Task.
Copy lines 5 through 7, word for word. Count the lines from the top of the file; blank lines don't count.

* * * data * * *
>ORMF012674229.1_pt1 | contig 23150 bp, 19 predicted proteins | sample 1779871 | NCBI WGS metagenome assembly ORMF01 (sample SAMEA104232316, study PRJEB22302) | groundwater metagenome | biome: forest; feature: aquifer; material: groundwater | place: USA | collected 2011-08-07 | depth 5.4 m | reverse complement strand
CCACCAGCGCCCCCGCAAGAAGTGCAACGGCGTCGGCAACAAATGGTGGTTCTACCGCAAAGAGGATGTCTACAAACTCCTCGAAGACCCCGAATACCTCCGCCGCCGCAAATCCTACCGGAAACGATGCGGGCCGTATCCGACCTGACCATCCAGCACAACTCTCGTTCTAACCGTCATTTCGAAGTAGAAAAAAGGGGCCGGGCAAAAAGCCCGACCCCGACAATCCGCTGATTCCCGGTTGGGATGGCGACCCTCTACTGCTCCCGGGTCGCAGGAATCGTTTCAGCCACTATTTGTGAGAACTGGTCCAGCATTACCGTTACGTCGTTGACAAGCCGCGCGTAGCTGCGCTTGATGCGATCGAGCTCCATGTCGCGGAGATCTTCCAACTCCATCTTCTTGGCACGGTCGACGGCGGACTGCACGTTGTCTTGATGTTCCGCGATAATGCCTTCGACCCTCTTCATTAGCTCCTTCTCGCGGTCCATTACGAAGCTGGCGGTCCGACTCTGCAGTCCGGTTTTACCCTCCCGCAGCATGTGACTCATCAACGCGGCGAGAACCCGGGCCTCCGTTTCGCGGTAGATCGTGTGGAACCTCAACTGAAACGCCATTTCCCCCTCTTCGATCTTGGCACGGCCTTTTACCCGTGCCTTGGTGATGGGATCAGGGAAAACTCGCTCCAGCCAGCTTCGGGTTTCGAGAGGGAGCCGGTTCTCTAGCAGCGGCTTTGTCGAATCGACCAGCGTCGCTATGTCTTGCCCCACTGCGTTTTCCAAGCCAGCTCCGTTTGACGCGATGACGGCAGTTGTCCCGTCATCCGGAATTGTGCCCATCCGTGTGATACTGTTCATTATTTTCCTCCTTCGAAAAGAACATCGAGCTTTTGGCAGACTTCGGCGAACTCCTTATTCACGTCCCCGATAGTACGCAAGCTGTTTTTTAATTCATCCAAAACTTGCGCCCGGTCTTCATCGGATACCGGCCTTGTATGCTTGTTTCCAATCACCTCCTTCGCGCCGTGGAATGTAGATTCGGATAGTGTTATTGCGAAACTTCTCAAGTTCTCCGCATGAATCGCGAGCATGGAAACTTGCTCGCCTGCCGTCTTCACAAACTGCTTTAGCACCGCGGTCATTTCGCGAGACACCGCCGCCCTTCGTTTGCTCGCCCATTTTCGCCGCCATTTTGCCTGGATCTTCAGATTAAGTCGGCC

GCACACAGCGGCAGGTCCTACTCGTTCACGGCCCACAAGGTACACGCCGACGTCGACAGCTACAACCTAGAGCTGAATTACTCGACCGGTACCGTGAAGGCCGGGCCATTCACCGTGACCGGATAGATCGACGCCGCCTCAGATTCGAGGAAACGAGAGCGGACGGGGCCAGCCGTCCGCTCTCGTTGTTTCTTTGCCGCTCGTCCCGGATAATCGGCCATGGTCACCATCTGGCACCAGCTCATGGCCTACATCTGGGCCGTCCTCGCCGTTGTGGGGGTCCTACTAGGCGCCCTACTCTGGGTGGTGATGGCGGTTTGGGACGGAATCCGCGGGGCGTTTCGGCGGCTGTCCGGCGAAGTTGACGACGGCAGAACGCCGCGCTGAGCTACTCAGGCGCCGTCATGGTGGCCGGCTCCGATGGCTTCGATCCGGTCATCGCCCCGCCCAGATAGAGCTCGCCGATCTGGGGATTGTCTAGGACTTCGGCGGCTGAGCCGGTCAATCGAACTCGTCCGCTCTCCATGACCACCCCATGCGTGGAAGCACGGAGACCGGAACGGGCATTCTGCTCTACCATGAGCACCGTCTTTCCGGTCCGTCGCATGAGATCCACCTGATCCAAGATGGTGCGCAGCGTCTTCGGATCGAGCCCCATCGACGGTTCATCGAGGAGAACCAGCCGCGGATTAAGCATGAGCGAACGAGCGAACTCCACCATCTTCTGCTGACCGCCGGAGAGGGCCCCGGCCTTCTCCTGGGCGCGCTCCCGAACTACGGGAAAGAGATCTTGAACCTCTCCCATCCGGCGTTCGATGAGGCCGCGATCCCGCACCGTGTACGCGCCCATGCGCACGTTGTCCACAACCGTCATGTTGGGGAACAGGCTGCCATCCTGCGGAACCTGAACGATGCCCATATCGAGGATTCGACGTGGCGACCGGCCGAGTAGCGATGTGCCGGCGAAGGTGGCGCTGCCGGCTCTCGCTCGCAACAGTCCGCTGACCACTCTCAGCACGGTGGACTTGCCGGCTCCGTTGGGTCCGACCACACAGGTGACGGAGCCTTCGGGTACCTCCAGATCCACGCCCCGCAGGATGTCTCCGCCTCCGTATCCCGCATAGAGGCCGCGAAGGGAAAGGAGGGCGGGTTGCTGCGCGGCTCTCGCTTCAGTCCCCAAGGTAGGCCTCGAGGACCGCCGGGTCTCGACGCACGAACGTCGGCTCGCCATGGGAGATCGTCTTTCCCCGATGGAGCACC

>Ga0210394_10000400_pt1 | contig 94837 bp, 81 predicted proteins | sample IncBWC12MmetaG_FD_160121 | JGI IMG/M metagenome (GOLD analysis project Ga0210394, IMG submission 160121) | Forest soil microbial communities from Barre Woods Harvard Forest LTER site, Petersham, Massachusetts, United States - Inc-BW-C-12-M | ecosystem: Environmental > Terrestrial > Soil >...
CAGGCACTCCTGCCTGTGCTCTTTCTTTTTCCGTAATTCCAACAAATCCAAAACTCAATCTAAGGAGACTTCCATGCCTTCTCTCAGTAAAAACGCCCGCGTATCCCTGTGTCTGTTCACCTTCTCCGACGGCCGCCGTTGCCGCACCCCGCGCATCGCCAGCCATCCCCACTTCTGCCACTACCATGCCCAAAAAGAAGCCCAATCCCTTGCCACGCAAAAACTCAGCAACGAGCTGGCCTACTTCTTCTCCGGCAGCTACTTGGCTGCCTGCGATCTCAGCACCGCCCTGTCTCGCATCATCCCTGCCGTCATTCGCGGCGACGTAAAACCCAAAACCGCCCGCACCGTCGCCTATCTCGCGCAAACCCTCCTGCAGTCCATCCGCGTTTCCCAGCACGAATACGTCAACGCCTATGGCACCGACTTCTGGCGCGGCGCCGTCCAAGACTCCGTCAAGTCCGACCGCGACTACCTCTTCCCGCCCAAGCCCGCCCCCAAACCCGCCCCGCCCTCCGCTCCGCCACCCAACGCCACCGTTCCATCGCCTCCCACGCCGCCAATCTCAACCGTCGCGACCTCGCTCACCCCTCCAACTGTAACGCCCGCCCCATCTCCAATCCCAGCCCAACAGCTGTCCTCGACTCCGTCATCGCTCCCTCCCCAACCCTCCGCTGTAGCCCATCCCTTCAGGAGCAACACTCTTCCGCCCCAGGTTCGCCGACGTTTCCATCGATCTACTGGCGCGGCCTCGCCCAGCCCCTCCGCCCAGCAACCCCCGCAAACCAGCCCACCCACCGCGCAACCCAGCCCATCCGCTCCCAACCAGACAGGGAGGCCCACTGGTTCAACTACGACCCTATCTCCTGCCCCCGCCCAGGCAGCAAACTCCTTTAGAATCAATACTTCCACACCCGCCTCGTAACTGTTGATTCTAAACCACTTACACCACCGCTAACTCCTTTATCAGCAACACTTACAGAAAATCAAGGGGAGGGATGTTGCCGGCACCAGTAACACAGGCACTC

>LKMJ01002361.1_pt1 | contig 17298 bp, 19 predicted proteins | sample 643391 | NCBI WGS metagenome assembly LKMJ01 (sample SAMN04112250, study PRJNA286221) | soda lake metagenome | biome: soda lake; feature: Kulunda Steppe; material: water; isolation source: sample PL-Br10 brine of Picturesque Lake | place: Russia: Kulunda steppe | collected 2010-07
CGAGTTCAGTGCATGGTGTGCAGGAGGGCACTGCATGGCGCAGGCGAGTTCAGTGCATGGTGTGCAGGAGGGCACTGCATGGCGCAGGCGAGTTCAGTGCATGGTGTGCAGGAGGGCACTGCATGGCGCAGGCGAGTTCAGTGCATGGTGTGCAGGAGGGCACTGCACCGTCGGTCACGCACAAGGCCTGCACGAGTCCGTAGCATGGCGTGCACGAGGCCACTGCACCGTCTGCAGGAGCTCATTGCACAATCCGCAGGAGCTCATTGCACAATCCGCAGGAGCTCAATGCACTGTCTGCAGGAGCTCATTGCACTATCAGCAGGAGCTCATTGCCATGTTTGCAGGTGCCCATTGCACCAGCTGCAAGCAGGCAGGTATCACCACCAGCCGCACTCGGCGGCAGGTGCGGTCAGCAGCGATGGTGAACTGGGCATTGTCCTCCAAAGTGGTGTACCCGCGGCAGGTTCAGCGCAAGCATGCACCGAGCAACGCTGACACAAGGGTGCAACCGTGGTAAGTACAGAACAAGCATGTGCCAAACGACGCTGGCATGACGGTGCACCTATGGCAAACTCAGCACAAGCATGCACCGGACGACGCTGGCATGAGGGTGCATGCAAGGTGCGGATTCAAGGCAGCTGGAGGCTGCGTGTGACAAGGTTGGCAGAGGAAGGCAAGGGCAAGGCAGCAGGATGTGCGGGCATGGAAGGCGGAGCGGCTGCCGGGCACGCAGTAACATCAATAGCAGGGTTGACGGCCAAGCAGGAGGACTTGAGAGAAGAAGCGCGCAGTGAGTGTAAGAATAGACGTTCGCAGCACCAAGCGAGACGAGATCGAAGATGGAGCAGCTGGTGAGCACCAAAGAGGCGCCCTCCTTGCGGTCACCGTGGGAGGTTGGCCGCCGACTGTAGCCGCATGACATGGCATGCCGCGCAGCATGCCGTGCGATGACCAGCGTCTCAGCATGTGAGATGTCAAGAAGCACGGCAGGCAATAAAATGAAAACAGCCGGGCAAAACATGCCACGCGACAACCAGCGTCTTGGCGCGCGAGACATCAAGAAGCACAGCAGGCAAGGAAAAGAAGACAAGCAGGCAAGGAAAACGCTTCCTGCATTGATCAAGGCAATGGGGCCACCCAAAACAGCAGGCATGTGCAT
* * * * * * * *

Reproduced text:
CAGGCACTCCTGCCTGTGCTCTTTCTTTTTCCGTAATTCCAACAAATCCAAAACTCAATCTAAGGAGACTTCCATGCCTTCTCTCAGTAAAAACGCCCGCGTATCCCTGTGTCTGTTCACCTTCTCCGACGGCCGCCGTTGCCGCACCCCGCGCATCGCCAGCCATCCCCACTTCTGCCACTACCATGCCCAAAAAGAAGCCCAATCCCTTGCCACGCAAAAACTCAGCAACGAGCTGGCCTACTTCTTCTCCGGCAGCTACTTGGCTGCCTGCGATCTCAGCACCGCCCTGTCTCGCATCATCCCTGCCGTCATTCGCGGCGACGTAAAACCCAAAACCGCCCGCACCGTCGCCTATCTCGCGCAAACCCTCCTGCAGTCCATCCGCGTTTCCCAGCACGAATACGTCAACGCCTATGGCACCGACTTCTGGCGCGGCGCCGTCCAAGACTCCGTCAAGTCCGACCGCGACTACCTCTTCCCGCCCAAGCCCGCCCCCAAACCCGCCCCGCCCTCCGCTCCGCCACCCAACGCCACCGTTCCATCGCCTCCCACGCCGCCAATCTCAACCGTCGCGACCTCGCTCACCCCTCCAACTGTAACGCCCGCCCCATCTCCAATCCCAGCCCAACAGCTGTCCTCGACTCCGTCATCGCTCCCTCCCCAACCCTCCGCTGTAGCCCATCCCTTCAGGAGCAACACTCTTCCGCCCCAGGTTCGCCGACGTTTCCATCGATCTACTGGCGCGGCCTCGCCCAGCCCCTCCGCCCAGCAACCCCCGCAAACCAGCCCACCCACCGCGCAACCCAGCCCATCCGCTCCCAACCAGACAGGGAGGCCCACTGGTTCAACTACGACCCTATCTCCTGCCCCCGCCCAGGCAGCAAACTCCTTTAGAATCAATACTTCCACACCCGCCTCGTAACTGTTGATTCTAAACCACTTACACCACCGCTAACTCCTTTATCAGCAACACTTACAGAAAATCAAGGGGAGGGATGTTGCCGGCACCAGTAACACAGGCACTC

>LKMJ01002361.1_pt1 | contig 17298 bp, 19 predicted proteins | sample 643391 | NCBI WGS metagenome assembly LKMJ01 (sample SAMN04112250, study PRJNA286221) | soda lake metagenome | biome: soda lake; feature: Kulunda Steppe; material: water; isolation source: sample PL-Br10 brine of Picturesque Lake | place: Russia: Kulunda steppe | collected 2010-07
CGAGTTCAGTGCATGGTGTGCAGGAGGGCACTGCATGGCGCAGGCGAGTTCAGTGCATGGTGTGCAGGAGGGCACTGCATGGCGCAGGCGAGTTCAGTGCATGGTGTGCAGGAGGGCACTGCATGGCGCAGGCGAGTTCAGTGCATGGTGTGCAGGAGGGCACTGCACCGTCGGTCACGCACAAGGCCTGCACGAGTCCGTAGCATGGCGTGCACGAGGCCACTGCACCGTCTGCAGGAGCTCATTGCACAATCCGCAGGAGCTCATTGCACAATCCGCAGGAGCTCAATGCACTGTCTGCAGGAGCTCATTGCACTATCAGCAGGAGCTCATTGCCATGTTTGCAGGTGCCCATTGCACCAGCTGCAAGCAGGCAGGTATCACCACCAGCCGCACTCGGCGGCAGGTGCGGTCAGCAGCGATGGTGAACTGGGCATTGTCCTCCAAAGTGGTGTACCCGCGGCAGGTTCAGCGCAAGCATGCACCGAGCAACGCTGACACAAGGGTGCAACCGTGGTAAGTACAGAACAAGCATGTGCCAAACGACGCTGGCATGACGGTGCACCTATGGCAAACTCAGCACAAGCATGCACCGGACGACGCTGGCATGAGGGTGCATGCAAGGTGCGGATTCAAGGCAGCTGGAGGCTGCGTGTGACAAGGTTGGCAGAGGAAGGCAAGGGCAAGGCAGCAGGATGTGCGGGCATGGAAGGCGGAGCGGCTGCCGGGCACGCAGTAACATCAATAGCAGGGTTGACGGCCAAGCAGGAGGACTTGAGAGAAGAAGCGCGCAGTGAGTGTAAGAATAGACGTTCGCAGCACCAAGCGAGACGAGATCGAAGATGGAGCAGCTGGTGAGCACCAAAGAGGCGCCCTCCTTGCGGTCACCGTGGGAGGTTGGCCGCCGACTGTAGCCGCATGACATGGCATGCCGCGCAGCATGCCGTGCGATGACCAGCGTCTCAGCATGTGAGATGTCAAGAAGCACGGCAGGCAATAAAATGAAAACAGCCGGGCAAAACATGCCACGCGACAACCAGCGTCTTGGCGCGCGAGACATCAAGAAGCACAGCAGGCAAGGAAAAGAAGACAAGCAGGCAAGGAAAACGCTTCCTGCATTGATCAAGGCAATGGGGCCACCCAAAACAGCAGGCATGTGCAT